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Covid-19 self-isolation, self-quarantine

By Dr Helen Kabaya

As the novel coronavirus outbreak has intensified worldwide, public health officials have urged the public to practice social distancing to limit the spread of the virus.

Social distancing is a response in which people keep distant from others by at least two meters and thereby refraining from shaking hands or hugging, without any known exposure to the virus, to limit possible transmission to or from others.

As the number of cases continue to grow, certain individuals have been asked to also self-quarantine and self-isolate. This is done to avoid coming into contact with or spreading the coronavirus.

The novel coronavirus, SARS-CoV-2 that causes Covid-19 disease is spread primarily from person to person through droplets that become aerosolised and propelled when someone coughs or sneezes.

The virus can also survive on various surfaces for certain periods of time, it is also spread from person to person through direct contact with those surfaces. Both of those things make the home of someone living with Covid-19 a hotspot for others to pick up the disease.

Self-quarantine is when someone who was a close contact with someone who has Covid-19 keeps away from others.

Someone who is in quarantine needs to stay home and away from other people until it is clear that they are not infected. The recommended period is 14 days after your last contact; however, a local public health specialist can recommend shortening of this period.

During quarantine you should:

  • Watch for symptoms of Covid-19.
  • Keep at least two metres away from other household members.
  • Wear a mask if they must be around other people and can’t stay two metres apart.
  • Wash their hands well and often. Wash with soap and water for at least 20 seconds, or use alcohol-based hand sanitiser.

Self-isolation is when someone who is sick or tested positive for Covid-19 without symptoms keeps away from others, even in their own home.

Covid-19 patients are supposed to stay at home until after:

  • At least 10 days have passed since your positive test.
  • At least 3 days after symptoms have resolved.

You can stop self-isolating after 10 days even if you still have a cough or loss or change to your sense of smell or taste as these can last for a couple of weeks.

You must however keep self-isolating if you have a high temperature, and you should seek medical advice.

 During isolation, you should:

  • Stay in a well-ventilated room separate from other people in your home, with an outside window that can be opened. If having a separate room is not possible, try to keep as much of a distance as possible between beds. If sharing a bed, sleeping head to toe can help.
  • Keep the door closed.
  • Clean your hands frequently by washing with soap and water for 20 seconds or using hand sanitiser.
  • Clean high-touch surfaces like door handles and table tops with detergents and bleach in your isolation area every day.
  • Use a separate bathroom from the rest of the household if possible.
  • Clean the bathroom regularly if you have to share these facilities, or try to use the facilities last and thoroughly clean the bathroom.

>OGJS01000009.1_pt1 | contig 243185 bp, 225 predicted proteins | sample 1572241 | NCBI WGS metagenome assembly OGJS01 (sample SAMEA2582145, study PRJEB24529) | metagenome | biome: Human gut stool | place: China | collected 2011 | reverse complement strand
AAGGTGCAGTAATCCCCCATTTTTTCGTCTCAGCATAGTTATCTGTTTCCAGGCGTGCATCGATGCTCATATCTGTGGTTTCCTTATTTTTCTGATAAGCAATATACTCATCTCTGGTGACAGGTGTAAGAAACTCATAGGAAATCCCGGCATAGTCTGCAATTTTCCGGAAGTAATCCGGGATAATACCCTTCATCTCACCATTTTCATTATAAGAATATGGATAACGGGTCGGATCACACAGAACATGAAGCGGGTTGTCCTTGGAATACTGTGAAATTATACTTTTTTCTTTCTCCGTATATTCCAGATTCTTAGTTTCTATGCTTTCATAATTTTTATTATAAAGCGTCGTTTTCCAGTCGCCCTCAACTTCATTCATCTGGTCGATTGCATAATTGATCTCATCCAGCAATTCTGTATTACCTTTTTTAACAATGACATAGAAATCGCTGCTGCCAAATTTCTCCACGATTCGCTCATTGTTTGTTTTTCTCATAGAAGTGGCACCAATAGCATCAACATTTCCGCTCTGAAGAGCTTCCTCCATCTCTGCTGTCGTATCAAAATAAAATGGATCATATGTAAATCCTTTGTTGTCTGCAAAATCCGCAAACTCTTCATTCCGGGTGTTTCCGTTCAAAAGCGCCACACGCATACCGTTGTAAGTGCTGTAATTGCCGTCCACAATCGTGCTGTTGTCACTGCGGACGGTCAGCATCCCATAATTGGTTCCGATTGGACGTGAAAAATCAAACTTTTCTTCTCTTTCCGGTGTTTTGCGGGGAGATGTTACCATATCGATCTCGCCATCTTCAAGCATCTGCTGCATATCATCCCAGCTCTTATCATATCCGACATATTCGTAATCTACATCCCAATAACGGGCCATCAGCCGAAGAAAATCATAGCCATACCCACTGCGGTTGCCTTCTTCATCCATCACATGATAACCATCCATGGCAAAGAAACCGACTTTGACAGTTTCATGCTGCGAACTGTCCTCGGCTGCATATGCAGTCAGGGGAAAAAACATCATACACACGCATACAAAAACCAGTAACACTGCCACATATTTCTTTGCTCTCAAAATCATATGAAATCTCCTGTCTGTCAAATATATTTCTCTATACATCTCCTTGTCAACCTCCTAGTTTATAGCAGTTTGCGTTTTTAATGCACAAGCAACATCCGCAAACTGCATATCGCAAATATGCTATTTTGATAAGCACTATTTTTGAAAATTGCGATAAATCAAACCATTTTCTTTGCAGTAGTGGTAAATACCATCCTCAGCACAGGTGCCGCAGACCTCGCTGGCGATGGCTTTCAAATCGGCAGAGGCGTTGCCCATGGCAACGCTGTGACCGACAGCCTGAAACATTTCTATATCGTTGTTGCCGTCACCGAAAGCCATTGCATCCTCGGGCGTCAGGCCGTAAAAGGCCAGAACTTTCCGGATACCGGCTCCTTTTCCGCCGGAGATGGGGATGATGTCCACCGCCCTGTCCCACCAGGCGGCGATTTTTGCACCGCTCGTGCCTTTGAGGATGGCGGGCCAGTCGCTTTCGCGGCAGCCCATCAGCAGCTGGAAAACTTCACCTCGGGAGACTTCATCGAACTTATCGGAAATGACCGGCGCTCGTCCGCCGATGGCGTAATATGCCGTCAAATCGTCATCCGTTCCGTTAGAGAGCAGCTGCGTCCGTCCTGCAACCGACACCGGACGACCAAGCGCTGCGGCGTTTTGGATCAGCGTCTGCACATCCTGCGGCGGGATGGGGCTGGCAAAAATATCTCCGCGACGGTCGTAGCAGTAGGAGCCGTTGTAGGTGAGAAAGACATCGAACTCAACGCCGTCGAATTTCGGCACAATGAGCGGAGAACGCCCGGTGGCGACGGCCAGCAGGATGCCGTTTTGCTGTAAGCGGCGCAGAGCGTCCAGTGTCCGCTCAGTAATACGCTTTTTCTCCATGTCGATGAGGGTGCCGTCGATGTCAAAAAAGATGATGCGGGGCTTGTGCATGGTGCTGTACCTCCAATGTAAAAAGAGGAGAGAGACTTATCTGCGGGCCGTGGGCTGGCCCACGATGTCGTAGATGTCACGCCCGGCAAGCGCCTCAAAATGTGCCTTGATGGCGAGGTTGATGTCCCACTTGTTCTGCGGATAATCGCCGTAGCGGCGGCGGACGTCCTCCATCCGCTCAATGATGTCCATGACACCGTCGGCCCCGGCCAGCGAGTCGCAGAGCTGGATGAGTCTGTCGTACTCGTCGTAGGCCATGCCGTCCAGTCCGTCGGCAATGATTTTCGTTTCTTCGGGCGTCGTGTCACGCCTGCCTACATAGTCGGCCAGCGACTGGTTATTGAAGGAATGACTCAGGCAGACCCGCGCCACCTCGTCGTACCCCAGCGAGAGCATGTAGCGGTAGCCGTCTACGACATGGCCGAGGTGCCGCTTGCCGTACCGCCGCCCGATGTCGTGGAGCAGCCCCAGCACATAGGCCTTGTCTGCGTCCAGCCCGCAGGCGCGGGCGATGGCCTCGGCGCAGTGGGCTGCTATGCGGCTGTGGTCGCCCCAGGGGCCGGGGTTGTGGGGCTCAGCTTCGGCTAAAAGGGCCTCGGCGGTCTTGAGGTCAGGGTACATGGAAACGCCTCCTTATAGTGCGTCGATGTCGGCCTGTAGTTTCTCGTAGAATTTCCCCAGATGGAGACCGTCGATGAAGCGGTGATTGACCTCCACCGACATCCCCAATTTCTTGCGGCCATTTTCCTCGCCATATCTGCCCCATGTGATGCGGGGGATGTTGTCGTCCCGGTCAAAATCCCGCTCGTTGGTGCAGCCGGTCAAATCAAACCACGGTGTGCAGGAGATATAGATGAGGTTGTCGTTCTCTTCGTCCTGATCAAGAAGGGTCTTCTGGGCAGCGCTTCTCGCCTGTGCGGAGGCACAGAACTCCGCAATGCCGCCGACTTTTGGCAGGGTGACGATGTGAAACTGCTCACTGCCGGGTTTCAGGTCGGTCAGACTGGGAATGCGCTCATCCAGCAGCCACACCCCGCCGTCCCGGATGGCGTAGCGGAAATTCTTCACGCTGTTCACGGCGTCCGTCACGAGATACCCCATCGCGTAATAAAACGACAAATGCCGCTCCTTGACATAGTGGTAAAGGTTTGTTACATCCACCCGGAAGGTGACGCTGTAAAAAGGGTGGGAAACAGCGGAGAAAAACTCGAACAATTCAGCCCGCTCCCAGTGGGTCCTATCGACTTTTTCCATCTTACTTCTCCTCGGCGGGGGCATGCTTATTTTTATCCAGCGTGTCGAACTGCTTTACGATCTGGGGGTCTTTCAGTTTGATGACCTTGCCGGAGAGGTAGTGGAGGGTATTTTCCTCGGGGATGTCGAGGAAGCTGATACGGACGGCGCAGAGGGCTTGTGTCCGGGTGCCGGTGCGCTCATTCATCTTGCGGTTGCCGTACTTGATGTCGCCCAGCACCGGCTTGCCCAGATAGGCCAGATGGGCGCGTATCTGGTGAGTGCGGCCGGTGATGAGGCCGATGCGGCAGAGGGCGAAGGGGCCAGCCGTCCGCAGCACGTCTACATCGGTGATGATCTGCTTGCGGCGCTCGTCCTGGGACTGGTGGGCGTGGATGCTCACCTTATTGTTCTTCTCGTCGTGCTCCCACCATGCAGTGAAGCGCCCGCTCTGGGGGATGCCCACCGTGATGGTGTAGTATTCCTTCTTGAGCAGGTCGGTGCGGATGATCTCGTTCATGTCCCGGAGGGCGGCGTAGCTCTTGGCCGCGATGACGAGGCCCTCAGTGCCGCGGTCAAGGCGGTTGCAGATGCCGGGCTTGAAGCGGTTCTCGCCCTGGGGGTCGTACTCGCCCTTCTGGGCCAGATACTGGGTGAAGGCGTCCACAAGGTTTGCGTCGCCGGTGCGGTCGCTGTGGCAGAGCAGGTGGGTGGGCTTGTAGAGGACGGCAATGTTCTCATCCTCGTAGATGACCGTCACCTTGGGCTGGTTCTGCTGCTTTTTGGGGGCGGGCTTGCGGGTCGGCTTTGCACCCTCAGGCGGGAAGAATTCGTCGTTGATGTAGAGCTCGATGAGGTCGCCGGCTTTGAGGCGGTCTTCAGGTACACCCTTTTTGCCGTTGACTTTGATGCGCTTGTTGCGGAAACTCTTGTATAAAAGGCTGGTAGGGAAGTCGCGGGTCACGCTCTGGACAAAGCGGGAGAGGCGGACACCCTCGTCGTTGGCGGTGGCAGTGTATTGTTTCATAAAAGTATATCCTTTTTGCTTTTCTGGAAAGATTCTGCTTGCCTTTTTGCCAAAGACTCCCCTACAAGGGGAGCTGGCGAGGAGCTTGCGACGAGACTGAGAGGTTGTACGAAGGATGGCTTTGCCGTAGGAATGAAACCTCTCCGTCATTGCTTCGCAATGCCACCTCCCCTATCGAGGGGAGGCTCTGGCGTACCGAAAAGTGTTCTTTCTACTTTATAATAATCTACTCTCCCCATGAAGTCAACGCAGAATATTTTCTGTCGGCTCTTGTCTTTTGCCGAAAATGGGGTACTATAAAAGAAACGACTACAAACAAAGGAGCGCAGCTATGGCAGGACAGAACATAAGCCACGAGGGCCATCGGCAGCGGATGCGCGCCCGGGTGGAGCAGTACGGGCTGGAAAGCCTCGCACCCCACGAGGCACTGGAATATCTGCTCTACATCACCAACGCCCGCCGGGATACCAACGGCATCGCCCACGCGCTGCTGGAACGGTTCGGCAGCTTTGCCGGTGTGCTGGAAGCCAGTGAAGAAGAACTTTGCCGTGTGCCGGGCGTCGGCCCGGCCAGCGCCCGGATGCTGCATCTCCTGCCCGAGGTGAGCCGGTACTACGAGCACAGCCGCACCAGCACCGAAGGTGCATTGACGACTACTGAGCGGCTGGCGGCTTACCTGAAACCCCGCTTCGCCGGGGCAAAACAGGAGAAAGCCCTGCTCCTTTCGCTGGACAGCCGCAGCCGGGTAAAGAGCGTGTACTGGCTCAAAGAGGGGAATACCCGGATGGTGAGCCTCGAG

• Do not share dishes, drinking glasses, cups, eating utensils, towels, or bedding with other people in your home. After using these items, wash them thoroughly with soap and water.
  • Avoid using shared spaces such as kitchens while others are present.
  • Take your meals back to your room to eat.
  • Wash your dishes using detergent and warm water and dry them, using a separate tea towel from the rest of the household.
  • Maintain social distancing of at least two metres from other people or animals including pets.
  • Use a face mask inside your home when spending time in shared parts of the household.
  • You should not invite or allow anyone to enter your home unless there is an essential need.
  • If you can, arrange for anyone who is at increased risk from Covid-19 or clinically extremely vulnerable that is seniors and people with chronic medical conditions (for instance, diabetes, lung problems, immune deficiency) to move out of your home for the self-isolation periods.

You can protect your family members and other people in your community from becoming ill if you see the isolation period through completely.

If you have to leave home and have no alternative, for example if you want to seek medical care, you must stay away from home for the shortest possible time. You should take every possible precaution to avoid infecting others. This includes maintaining the greatest possible distance from other people, avoiding public transport, and wearing a face mask covering your mouth and nose.

Isolating can be really hard and logistically challenging, especially when you live with other people or in smaller spaces. Isolation can also be psychologically challenging and distressing, especially if you don’t feel well but it is very important for us to follow in the fight of this pandemic.

  • Dr Kabaya is a Masters in Public Health student currently attached to the National Aids Council.

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